The first one is to optimize proximity in our network allocation for engineers. This is mainly taking large populations of engineers, the post codes of their work area and drive times, and using AIMMS to optimize how we map engineers to different locations. This has been really easy to do and quick to implement. It has helped us dynamically optimize our engineer sources as we go.
The second is to optimize our network of depots, to minimize costs: taking logistics costs from warehouse and transport centers and assessing the implications of volume increases on our network. We have used AIMMS to address questions on depot strategy, for instance. Tackling questions like do we have depots in the right locations? Do we need to have less or more depots and what are the implications of doing that? Our initial analysis with AIMMS led us to close a depot, so it’s proved helpful and useful.
Lastly, we are using AIMMS’ Secondary Transport Costing App to create informed rate cards for customers taking our cost-to-serve into account. Having a modeled view of the cost to serve a particular post code based on the order size has been incredibly valuable to update our rate cards and improve the conversations with our customers. We’re aiming to do this in an ongoing basis.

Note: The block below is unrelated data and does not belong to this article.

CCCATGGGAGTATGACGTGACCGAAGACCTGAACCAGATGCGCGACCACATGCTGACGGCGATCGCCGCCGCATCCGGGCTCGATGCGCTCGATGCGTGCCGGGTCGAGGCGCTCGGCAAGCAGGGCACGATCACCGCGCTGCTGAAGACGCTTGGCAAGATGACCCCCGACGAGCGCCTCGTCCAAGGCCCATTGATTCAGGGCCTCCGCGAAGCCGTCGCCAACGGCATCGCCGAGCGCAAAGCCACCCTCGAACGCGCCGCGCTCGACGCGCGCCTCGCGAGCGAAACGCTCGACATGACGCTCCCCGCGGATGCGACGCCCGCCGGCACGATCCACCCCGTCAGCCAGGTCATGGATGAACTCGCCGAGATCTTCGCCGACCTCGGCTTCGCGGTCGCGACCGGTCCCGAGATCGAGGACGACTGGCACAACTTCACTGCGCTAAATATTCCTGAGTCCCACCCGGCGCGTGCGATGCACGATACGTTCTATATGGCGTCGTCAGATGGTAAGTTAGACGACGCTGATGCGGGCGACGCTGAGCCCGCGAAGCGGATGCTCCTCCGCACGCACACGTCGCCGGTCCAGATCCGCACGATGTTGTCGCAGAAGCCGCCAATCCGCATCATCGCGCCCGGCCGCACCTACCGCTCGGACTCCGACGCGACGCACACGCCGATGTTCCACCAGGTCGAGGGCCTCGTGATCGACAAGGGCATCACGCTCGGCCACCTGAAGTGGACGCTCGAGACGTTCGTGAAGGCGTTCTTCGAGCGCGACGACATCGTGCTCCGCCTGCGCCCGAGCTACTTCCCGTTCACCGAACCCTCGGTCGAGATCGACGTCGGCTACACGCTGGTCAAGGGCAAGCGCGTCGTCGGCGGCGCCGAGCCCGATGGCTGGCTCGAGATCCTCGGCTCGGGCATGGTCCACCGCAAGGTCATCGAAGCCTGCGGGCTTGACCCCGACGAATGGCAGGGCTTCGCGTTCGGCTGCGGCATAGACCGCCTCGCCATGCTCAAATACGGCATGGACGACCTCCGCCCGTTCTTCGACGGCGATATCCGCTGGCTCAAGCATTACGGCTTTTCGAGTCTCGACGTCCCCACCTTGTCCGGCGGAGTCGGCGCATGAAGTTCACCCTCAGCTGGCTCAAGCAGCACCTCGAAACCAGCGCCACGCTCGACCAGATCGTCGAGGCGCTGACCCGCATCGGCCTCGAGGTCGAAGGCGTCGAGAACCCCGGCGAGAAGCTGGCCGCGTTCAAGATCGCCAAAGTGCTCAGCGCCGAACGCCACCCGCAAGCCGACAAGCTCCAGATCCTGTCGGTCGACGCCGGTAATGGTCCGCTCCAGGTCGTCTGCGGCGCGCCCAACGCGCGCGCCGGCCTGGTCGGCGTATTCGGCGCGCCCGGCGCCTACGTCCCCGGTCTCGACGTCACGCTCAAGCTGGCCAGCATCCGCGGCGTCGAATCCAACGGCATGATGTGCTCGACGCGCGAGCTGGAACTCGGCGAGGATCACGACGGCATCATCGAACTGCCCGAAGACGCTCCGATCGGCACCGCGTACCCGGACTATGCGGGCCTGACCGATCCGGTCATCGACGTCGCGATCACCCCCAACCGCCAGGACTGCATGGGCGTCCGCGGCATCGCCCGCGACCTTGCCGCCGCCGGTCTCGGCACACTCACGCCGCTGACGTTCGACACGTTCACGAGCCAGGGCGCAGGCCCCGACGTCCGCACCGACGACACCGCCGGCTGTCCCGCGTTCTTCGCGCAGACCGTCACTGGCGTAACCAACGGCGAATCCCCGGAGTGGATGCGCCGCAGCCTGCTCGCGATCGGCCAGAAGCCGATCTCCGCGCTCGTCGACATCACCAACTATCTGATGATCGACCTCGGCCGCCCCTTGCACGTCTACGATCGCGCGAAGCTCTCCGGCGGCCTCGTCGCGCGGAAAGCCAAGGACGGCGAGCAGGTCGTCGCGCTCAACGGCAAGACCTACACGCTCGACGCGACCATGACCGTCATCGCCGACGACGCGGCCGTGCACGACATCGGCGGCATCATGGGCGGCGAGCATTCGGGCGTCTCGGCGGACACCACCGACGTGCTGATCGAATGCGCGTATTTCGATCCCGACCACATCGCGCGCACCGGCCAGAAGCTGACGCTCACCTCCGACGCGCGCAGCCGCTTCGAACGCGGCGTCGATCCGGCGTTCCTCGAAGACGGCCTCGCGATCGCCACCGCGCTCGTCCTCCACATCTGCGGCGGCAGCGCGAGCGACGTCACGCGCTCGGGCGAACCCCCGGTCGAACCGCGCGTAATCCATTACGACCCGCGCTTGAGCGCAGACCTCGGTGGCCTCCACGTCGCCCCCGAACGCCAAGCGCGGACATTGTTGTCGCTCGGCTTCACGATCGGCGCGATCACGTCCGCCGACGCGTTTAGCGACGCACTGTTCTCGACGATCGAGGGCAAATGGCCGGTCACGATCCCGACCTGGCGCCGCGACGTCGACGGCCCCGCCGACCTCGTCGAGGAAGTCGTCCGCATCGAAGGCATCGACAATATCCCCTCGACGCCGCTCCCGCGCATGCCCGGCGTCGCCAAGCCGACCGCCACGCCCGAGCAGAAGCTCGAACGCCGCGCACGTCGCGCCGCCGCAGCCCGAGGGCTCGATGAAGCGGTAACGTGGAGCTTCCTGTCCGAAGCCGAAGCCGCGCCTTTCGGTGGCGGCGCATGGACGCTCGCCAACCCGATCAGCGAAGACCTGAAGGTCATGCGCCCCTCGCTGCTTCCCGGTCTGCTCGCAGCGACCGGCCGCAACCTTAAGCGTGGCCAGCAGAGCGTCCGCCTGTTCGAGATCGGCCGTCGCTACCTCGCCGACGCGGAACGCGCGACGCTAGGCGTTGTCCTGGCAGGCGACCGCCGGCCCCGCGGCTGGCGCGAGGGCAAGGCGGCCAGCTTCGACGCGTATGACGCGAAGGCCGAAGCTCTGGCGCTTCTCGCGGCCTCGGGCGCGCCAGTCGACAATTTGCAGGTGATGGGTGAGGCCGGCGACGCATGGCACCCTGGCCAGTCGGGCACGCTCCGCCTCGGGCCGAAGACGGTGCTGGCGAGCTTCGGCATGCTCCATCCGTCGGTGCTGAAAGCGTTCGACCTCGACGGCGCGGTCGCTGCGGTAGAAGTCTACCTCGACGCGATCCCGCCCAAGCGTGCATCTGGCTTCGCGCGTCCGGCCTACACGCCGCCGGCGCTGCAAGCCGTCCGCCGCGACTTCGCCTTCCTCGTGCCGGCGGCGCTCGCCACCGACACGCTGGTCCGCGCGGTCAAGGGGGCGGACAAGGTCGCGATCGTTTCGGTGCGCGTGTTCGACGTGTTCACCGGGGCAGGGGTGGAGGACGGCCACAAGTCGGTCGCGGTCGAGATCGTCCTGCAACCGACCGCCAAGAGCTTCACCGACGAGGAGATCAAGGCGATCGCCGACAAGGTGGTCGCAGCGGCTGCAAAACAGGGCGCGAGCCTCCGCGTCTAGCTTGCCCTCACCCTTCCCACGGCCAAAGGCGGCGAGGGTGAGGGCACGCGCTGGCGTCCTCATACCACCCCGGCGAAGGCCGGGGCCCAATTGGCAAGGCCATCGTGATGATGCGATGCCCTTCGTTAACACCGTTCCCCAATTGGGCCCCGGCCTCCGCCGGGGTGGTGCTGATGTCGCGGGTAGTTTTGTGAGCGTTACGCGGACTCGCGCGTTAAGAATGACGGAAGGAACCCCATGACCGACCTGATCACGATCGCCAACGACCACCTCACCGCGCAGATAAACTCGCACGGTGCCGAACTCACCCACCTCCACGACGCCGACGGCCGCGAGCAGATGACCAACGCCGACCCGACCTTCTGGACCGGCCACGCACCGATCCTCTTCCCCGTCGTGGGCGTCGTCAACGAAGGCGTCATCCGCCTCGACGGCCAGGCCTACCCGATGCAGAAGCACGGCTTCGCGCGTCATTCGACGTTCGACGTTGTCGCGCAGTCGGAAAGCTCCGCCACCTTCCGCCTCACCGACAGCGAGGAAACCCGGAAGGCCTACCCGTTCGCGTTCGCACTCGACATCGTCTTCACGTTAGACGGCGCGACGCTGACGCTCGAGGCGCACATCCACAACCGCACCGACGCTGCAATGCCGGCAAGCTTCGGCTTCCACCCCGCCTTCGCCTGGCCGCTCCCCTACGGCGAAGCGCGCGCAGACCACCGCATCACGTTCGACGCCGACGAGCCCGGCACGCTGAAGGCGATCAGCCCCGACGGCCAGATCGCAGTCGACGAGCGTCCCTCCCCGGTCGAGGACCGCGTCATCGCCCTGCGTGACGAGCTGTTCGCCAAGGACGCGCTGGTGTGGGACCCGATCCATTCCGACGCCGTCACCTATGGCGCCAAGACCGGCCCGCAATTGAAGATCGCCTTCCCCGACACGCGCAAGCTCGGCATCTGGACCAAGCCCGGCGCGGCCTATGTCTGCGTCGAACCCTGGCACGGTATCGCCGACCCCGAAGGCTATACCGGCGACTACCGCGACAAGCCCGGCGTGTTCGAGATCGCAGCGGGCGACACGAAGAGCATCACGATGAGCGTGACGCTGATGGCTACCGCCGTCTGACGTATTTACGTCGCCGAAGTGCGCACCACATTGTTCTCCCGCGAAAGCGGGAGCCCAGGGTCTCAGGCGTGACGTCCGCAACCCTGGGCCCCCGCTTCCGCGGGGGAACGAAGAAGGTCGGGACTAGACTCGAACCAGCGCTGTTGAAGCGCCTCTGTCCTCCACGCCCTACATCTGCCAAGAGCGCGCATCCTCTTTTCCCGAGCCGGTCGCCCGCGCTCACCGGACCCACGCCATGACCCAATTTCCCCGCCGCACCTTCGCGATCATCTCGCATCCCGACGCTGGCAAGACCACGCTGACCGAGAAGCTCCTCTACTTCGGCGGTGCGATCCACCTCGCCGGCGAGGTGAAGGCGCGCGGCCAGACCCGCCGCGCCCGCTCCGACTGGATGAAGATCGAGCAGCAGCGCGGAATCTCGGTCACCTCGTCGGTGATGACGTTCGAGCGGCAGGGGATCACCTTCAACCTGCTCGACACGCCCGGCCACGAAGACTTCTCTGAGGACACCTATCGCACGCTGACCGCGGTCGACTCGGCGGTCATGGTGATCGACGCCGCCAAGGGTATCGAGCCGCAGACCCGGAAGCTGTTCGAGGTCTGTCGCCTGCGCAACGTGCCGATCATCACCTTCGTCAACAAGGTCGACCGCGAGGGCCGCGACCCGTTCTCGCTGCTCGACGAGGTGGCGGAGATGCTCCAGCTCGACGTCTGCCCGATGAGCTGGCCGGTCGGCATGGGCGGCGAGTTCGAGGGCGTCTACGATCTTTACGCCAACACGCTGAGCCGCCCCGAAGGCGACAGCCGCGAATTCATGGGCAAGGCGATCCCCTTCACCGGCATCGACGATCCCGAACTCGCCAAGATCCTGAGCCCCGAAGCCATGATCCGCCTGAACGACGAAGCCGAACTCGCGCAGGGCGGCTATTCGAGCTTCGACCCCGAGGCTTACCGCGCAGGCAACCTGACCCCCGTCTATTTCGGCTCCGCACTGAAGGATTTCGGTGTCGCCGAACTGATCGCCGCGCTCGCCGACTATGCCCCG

It’s interesting to hear about these immediate results. How has the use of AIMMS impacted your operations?
We have effectively been able to expand our network while avoiding cost increases and improving productivity. – Tweet this
With network allocation, we have modeled and migrated around 4,000 engineers using the outputs of AIMMS and this has been highly successful in driving engineering productivity. By re-mapping engineers, we have cut drive times in half in some cases – going from over 30 minutes to under 15-minute drive times. We have effectively been able to expand our network while avoiding cost increases and improving productivity. This has been a big impact.
On the network optimization side, we were able to reduce a depot in our network and rebalance the workload on our other sites, reducing property and transport costs.